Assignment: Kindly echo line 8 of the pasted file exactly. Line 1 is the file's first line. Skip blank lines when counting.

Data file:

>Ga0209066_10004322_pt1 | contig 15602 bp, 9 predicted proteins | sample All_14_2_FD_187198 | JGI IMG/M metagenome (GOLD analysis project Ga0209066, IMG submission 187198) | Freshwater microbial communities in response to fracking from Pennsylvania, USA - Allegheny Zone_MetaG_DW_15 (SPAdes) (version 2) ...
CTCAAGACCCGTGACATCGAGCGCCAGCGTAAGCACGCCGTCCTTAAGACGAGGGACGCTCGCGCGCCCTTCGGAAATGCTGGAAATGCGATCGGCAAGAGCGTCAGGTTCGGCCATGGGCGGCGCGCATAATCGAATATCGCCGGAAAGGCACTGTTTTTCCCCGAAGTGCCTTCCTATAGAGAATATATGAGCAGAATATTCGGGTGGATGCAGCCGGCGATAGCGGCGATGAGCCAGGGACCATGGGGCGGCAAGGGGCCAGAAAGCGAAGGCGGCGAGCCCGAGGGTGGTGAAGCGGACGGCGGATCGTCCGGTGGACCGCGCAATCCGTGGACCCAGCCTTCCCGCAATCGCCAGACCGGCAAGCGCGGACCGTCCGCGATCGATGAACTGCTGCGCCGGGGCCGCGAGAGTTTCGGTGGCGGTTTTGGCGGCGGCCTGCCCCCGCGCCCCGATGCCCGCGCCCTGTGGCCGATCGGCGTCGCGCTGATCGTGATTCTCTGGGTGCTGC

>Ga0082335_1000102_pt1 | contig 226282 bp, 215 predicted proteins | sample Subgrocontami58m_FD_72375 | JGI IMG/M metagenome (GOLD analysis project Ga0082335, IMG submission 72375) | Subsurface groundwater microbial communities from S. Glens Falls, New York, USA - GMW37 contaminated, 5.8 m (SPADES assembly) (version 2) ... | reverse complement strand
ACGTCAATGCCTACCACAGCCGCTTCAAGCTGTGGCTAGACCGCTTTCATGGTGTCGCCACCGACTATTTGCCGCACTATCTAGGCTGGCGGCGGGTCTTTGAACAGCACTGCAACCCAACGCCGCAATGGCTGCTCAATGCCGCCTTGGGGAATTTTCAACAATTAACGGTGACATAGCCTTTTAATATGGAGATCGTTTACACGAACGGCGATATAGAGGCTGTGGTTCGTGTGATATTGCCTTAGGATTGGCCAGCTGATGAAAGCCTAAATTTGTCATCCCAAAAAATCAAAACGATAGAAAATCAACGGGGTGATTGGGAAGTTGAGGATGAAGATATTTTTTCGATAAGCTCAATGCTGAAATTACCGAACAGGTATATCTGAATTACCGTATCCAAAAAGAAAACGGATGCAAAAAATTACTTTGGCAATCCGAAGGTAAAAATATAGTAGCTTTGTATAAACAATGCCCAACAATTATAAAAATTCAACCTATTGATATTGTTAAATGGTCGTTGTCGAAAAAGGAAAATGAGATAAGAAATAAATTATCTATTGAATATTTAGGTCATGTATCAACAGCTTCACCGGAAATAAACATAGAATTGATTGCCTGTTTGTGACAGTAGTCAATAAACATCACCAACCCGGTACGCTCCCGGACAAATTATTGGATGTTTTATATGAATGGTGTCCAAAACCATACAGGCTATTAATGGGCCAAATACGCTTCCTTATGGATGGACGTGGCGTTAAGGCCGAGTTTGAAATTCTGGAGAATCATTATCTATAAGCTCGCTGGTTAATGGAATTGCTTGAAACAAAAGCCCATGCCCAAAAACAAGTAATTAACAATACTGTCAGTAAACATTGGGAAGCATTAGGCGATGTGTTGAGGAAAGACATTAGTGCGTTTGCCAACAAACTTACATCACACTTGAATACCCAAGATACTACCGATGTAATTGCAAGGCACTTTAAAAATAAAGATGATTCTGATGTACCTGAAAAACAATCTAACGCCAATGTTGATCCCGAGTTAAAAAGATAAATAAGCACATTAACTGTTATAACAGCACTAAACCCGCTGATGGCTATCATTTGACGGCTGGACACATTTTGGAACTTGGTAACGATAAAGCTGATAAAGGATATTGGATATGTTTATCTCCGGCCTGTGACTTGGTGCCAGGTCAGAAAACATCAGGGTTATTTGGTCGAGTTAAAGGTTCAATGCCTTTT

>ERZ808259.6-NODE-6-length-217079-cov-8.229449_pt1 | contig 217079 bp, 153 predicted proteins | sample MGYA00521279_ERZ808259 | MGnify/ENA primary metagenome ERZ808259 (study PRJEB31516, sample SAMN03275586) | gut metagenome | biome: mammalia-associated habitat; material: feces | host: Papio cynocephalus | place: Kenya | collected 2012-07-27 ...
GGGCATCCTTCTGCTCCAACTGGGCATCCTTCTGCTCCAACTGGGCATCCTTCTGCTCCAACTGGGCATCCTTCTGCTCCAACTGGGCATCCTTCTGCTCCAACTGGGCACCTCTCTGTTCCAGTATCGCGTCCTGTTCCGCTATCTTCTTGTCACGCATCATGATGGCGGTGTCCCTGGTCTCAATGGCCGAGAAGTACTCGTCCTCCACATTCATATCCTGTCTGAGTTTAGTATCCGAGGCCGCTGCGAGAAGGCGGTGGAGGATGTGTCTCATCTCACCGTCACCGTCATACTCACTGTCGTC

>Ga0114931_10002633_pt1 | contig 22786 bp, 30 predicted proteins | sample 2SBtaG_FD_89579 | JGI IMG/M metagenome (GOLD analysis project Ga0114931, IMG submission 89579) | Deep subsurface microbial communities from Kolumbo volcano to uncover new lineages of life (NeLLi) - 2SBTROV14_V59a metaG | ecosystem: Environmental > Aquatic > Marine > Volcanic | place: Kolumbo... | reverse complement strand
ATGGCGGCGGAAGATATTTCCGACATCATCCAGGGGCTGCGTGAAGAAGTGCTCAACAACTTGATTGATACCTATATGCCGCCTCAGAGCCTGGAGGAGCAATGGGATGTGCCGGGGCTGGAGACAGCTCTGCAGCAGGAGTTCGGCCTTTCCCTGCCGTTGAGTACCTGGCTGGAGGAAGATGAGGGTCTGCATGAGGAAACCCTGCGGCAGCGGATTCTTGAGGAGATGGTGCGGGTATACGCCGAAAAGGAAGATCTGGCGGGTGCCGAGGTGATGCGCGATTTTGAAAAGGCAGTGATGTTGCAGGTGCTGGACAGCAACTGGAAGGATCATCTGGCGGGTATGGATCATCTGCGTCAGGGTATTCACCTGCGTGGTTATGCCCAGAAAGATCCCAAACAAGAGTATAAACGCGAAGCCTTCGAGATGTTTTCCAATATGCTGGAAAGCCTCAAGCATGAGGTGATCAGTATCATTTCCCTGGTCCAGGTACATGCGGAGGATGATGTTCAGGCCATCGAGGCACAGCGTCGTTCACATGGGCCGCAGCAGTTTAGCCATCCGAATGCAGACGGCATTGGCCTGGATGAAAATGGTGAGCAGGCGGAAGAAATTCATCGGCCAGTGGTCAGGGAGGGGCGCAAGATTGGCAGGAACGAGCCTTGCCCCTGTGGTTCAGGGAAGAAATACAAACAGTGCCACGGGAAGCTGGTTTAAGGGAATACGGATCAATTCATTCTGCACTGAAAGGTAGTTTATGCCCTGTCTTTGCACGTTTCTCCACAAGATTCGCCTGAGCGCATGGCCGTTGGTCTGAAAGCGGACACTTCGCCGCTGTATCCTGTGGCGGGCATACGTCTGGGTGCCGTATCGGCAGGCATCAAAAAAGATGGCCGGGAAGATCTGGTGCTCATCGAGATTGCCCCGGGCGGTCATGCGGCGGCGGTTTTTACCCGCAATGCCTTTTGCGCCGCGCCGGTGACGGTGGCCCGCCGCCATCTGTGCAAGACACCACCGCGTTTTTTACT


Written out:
ATGGCGGCGGAAGATATTTCCGACATCATCCAGGGGCTGCGTGAAGAAGTGCTCAACAACTTGATTGATACCTATATGCCGCCTCAGAGCCTGGAGGAGCAATGGGATGTGCCGGGGCTGGAGACAGCTCTGCAGCAGGAGTTCGGCCTTTCCCTGCCGTTGAGTACCTGGCTGGAGGAAGATGAGGGTCTGCATGAGGAAACCCTGCGGCAGCGGATTCTTGAGGAGATGGTGCGGGTATACGCCGAAAAGGAAGATCTGGCGGGTGCCGAGGTGATGCGCGATTTTGAAAAGGCAGTGATGTTGCAGGTGCTGGACAGCAACTGGAAGGATCATCTGGCGGGTATGGATCATCTGCGTCAGGGTATTCACCTGCGTGGTTATGCCCAGAAAGATCCCAAACAAGAGTATAAACGCGAAGCCTTCGAGATGTTTTCCAATATGCTGGAAAGCCTCAAGCATGAGGTGATCAGTATCATTTCCCTGGTCCAGGTACATGCGGAGGATGATGTTCAGGCCATCGAGGCACAGCGTCGTTCACATGGGCCGCAGCAGTTTAGCCATCCGAATGCAGACGGCATTGGCCTGGATGAAAATGGTGAGCAGGCGGAAGAAATTCATCGGCCAGTGGTCAGGGAGGGGCGCAAGATTGGCAGGAACGAGCCTTGCCCCTGTGGTTCAGGGAAGAAATACAAACAGTGCCACGGGAAGCTGGTTTAAGGGAATACGGATCAATTCATTCTGCACTGAAAGGTAGTTTATGCCCTGTCTTTGCACGTTTCTCCACAAGATTCGCCTGAGCGCATGGCCGTTGGTCTGAAAGCGGACACTTCGCCGCTGTATCCTGTGGCGGGCATACGTCTGGGTGCCGTATCGGCAGGCATCAAAAAAGATGGCCGGGAAGATCTGGTGCTCATCGAGATTGCCCCGGGCGGTCATGCGGCGGCGGTTTTTACCCGCAATGCCTTTTGCGCCGCGCCGGTGACGGTGGCCCGCCGCCATCTGTGCAAGACACCACCGCGTTTTTTACT